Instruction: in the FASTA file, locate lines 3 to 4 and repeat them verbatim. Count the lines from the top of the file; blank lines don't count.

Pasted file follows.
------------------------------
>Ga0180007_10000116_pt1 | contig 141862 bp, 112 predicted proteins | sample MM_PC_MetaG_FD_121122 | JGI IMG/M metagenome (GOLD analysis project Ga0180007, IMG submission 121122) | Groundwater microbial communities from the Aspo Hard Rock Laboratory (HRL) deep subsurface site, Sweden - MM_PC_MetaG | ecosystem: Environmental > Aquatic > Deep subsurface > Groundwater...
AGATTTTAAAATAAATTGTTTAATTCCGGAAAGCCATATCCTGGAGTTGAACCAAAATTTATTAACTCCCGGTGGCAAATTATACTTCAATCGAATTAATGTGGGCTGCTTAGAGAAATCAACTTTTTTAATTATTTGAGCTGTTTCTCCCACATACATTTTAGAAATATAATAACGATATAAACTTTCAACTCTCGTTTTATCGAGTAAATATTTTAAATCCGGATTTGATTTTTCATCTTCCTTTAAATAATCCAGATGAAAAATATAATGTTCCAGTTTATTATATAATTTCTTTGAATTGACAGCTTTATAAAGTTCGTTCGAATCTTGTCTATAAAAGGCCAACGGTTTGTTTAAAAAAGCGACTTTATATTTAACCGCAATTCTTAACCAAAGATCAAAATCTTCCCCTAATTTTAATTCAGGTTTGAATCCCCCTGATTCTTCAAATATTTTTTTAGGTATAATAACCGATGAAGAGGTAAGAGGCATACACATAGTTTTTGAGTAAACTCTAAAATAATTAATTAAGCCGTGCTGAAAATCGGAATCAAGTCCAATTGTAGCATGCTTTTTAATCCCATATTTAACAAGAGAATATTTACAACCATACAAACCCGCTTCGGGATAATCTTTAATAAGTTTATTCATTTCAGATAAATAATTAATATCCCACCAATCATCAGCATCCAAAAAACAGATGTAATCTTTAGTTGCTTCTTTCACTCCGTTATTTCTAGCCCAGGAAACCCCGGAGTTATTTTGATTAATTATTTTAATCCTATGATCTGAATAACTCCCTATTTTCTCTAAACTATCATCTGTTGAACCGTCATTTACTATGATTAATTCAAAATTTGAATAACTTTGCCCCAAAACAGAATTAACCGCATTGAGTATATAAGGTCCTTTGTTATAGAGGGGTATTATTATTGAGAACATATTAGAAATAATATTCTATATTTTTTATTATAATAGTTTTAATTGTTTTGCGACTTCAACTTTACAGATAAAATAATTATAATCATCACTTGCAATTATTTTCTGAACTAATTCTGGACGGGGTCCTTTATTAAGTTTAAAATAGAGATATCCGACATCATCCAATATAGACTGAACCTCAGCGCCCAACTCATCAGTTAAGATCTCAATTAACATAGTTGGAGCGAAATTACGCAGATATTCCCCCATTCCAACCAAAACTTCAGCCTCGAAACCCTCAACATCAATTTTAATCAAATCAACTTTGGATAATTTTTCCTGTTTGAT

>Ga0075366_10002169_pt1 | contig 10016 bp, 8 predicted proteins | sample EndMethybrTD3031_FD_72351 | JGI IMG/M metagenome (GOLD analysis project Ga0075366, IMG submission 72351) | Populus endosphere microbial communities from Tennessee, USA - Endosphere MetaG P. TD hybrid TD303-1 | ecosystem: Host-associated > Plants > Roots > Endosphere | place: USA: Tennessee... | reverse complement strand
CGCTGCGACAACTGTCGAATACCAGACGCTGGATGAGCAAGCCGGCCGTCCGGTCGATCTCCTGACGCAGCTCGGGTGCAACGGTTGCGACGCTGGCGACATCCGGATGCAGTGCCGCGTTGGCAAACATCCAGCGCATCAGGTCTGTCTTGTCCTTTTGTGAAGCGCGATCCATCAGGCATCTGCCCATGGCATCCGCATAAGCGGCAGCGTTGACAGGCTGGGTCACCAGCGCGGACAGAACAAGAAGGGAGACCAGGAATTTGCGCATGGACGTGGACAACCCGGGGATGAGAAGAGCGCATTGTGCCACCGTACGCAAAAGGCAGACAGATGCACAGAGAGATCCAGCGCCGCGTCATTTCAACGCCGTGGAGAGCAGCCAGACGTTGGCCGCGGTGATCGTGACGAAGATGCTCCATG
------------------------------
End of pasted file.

>Ga0075366_10002169_pt1 | contig 10016 bp, 8 predicted proteins | sample EndMethybrTD3031_FD_72351 | JGI IMG/M metagenome (GOLD analysis project Ga0075366, IMG submission 72351) | Populus endosphere microbial communities from Tennessee, USA - Endosphere MetaG P. TD hybrid TD303-1 | ecosystem: Host-associated > Plants > Roots > Endosphere | place: USA: Tennessee... | reverse complement strand
CGCTGCGACAACTGTCGAATACCAGACGCTGGATGAGCAAGCCGGCCGTCCGGTCGATCTCCTGACGCAGCTCGGGTGCAACGGTTGCGACGCTGGCGACATCCGGATGCAGTGCCGCGTTGGCAAACATCCAGCGCATCAGGTCTGTCTTGTCCTTTTGTGAAGCGCGATCCATCAGGCATCTGCCCATGGCATCCGCATAAGCGGCAGCGTTGACAGGCTGGGTCACCAGCGCGGACAGAACAAGAAGGGAGACCAGGAATTTGCGCATGGACGTGGACAACCCGGGGATGAGAAGAGCGCATTGTGCCACCGTACGCAAAAGGCAGACAGATGCACAGAGAGATCCAGCGCCGCGTCATTTCAACGCCGTGGAGAGCAGCCAGACGTTGGCCGCGGTGATCGTGACGAAGATGCTCCATG